It's a Google World

Google has released a beta version of its new online spreadsheet, which by itself is not a bad thing. I do have two concerns, though: one is that the Google spreadsheet is not as complete as Excel, or OpenOffice. For over a decade, Excel has had charting, as Lotus 1-2-3 did previously, something the Google tool lacks. My bigger concern is that Google and Microsoft are so focused on copying each other, they're failing to focus on truly innovative ideas.

Google, Google
Dell recently agreed to bundle the Google toolbar with its PCs. Now Dell is planning to sell search servers with Google's name on them. I looked at several Google Web pages and PDF datasheets, and nowhere could I find whether the Google Search Appliance ran Windows Server or Linux. I did find an obscure page that seems to indicate the search appliance runs Linux; I'm not sure why Google wouldn't be crowing about this. Meanwhile, I found absolutely nothing about the new products on Dell's own Web site. Maybe Michael doesn't want to aggravate Bill.

Google, Google, Oh, Google
Google execs have aggressively defended their actions in China where they have essentially supported repressive speech policies. But no one seemed to ask Google's young founders until recently when Sergey Brin admitted that Google had "compromised its principles" by cooperating with the Chinese government.

Brin has just met with the U.S. Senate to give his view on "'Net Neutrality" asking that major cable companies and telcos not be allowed to charge extra for their networks, or be able to give themselves better network access to sell their own services.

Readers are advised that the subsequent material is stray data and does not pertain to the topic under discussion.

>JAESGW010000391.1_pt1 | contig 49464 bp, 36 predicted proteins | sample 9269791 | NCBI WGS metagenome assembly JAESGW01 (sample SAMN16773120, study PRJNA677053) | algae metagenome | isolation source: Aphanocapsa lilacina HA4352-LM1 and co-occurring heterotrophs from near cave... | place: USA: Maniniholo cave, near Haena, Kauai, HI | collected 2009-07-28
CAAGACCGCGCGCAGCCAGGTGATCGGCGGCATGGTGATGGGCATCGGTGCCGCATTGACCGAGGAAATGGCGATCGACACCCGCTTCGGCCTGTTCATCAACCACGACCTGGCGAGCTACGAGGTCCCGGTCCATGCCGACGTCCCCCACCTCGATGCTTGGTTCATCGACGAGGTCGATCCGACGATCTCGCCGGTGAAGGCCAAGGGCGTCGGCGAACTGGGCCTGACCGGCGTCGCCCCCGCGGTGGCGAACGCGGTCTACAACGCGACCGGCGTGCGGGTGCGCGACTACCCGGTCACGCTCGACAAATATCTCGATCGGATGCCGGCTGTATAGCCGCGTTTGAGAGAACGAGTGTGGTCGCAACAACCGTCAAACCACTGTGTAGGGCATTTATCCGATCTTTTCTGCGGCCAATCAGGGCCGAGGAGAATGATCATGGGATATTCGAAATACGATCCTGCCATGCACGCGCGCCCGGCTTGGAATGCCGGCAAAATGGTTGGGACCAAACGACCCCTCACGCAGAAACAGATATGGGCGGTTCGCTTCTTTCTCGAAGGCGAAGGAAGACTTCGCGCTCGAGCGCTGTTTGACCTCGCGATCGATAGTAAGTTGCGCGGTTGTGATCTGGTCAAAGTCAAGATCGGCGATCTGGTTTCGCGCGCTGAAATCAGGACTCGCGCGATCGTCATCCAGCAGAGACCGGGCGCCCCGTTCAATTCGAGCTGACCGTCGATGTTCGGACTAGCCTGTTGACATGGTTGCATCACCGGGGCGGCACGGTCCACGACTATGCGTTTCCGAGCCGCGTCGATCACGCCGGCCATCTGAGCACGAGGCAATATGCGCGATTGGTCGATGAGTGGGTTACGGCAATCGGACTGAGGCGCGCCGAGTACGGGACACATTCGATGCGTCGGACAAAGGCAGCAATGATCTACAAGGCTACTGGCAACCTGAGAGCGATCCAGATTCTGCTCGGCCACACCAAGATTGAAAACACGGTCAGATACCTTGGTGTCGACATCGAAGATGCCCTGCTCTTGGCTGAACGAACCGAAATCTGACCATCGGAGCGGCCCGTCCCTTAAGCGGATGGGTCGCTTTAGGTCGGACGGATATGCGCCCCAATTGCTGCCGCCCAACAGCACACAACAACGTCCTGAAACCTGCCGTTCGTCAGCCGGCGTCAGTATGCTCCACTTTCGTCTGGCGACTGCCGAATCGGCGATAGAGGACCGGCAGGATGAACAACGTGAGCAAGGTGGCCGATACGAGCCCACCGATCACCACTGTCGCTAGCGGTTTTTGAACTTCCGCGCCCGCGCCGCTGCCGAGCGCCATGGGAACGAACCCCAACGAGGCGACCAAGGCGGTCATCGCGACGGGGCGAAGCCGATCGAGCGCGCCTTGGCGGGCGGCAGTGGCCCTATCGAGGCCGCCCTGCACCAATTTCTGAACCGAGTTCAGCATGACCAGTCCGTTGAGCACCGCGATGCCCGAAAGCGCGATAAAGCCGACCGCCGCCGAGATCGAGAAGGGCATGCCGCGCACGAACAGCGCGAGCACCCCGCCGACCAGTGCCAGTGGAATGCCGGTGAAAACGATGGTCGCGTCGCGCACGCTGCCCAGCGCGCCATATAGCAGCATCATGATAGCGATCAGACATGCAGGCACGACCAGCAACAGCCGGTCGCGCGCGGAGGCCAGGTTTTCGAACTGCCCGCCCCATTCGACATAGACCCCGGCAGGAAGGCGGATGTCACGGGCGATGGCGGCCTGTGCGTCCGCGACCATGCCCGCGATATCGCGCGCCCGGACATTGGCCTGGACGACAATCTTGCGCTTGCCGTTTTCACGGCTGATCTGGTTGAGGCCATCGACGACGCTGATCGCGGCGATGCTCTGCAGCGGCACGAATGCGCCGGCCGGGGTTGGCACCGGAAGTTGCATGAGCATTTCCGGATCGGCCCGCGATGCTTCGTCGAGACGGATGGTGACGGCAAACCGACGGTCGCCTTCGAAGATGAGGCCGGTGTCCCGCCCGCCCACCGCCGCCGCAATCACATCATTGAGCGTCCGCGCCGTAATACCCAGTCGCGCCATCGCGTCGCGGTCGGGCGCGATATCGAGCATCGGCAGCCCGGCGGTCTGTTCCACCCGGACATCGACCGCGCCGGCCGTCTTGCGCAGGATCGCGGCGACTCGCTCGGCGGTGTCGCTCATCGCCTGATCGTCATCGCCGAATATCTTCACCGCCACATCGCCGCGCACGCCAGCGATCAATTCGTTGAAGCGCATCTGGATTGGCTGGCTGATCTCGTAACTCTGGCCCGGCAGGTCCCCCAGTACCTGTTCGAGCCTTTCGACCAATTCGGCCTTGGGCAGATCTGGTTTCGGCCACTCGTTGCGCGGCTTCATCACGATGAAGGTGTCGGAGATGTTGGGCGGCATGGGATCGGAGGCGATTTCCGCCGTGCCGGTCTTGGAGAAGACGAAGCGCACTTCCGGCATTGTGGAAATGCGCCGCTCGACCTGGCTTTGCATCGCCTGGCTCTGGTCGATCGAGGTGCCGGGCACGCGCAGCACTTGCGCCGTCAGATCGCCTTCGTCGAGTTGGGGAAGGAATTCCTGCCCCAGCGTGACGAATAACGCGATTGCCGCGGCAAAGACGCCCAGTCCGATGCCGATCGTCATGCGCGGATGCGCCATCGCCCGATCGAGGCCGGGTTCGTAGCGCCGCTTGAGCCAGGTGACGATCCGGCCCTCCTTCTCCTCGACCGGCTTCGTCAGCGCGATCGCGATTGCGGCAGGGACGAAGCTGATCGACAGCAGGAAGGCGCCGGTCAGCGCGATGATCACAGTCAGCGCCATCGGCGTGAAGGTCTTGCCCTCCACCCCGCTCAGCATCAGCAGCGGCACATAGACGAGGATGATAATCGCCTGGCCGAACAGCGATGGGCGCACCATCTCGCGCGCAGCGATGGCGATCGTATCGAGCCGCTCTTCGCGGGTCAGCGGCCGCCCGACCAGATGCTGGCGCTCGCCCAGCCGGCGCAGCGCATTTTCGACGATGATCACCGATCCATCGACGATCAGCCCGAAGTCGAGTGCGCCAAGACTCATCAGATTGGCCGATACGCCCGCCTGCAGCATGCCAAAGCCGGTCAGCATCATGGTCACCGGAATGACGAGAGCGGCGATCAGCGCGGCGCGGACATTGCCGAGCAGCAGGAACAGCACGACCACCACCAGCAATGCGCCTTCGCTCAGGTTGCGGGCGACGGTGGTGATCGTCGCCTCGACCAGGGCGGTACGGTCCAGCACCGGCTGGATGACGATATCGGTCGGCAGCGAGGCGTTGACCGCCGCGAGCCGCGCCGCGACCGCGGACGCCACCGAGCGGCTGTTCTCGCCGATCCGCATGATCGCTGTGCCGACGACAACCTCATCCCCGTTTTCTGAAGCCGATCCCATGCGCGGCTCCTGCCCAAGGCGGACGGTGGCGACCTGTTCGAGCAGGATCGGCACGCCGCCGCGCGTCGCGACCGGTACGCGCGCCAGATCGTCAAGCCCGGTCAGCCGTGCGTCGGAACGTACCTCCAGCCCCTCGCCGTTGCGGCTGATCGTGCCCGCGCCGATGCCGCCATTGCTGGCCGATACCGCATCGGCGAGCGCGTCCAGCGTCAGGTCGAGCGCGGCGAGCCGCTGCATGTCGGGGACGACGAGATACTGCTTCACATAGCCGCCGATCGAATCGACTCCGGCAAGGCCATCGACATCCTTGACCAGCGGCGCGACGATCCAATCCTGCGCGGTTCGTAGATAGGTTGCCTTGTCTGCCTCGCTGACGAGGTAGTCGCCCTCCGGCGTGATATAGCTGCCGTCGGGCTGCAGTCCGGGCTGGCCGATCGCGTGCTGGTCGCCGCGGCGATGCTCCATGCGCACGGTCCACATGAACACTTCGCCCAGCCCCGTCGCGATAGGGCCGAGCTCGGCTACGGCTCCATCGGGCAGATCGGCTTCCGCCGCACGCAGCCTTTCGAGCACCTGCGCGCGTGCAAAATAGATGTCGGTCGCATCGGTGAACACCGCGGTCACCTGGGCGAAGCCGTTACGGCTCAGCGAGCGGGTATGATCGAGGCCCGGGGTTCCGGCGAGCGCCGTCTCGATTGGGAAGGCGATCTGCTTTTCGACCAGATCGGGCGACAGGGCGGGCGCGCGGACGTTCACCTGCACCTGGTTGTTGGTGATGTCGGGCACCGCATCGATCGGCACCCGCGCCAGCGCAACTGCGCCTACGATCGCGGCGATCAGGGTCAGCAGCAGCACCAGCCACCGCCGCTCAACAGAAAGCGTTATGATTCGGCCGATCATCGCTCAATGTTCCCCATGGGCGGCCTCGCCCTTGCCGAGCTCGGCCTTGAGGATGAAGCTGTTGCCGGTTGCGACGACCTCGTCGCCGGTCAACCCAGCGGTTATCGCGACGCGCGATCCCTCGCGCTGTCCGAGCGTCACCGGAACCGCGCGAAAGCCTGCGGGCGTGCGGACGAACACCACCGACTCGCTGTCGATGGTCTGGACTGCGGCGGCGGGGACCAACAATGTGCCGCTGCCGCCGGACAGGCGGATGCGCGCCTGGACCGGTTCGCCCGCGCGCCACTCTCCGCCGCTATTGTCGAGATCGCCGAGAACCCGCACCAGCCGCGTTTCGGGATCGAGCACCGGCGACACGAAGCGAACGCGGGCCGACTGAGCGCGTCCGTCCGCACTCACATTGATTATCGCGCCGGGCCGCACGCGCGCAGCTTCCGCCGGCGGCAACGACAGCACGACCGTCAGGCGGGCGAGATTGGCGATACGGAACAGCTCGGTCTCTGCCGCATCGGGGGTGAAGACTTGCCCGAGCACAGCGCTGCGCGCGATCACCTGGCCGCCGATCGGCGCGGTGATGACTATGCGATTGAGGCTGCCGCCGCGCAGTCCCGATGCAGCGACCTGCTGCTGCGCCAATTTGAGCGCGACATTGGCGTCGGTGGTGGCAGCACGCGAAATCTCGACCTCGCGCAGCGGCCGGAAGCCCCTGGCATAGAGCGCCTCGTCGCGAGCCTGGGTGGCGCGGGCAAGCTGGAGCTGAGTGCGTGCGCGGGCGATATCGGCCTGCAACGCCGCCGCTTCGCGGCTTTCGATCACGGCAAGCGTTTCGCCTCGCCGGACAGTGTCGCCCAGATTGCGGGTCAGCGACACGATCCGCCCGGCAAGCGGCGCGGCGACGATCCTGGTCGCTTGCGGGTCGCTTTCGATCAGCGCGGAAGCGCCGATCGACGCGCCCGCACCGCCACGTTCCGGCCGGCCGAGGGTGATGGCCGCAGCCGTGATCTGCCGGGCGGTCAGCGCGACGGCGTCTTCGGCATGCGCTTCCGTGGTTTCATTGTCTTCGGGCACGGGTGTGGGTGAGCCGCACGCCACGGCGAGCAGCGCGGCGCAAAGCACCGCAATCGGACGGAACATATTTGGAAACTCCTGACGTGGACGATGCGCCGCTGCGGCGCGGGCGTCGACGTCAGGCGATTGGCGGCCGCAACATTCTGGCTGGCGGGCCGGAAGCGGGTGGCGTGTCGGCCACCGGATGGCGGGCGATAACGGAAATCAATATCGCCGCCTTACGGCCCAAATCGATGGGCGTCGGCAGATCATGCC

Microsoft Fixes Windows Security -- for $50 a Year!
I've always felt that an operating system should be secure from the start (my two sons' iBooks have never been intruded upon). Meanwhile, makers of anti-virus and other software, along with government regulators, argue that building such protections into Windows is bundling. Such an attitude allows, or perhaps even forces, Microsoft to sell security separately, which is why we now have Windows Live OneCare (used to just be called OneCare until Redmond got Live religion!), a yearly subscription-based service to block viruses, tune performance, offer enhanced help and ease backup.

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RFID and the Illegal Immigrant Supply Chain
RFID tags are a godsend for supply chains and can mean the difference between profit and loss, creaming the competition or being turned into mincemeat. But the leader of an RFID company has another idea: tag immigrants at the U.S. border so they can be tracked and forced to leave when their guest stay is up. Some see this an invasion of privacy. What do you think? Let us know at dbarney@redmondmag.com.

Visual Studio and SQL Server, Sitting in a Tree
One of the key goals of Visual Studio was to be a close development partner for SQL Server 2005. But apparently it wasn't close enough, as Microsoft just announced a special rev of Visual Studio for database jockeys. If you are at this month's Tech-Ed, snag your beta there.

About the Author

Doug Barney is editor in chief of Redmond magazine and the VP, editorial director of Redmond Media Group.

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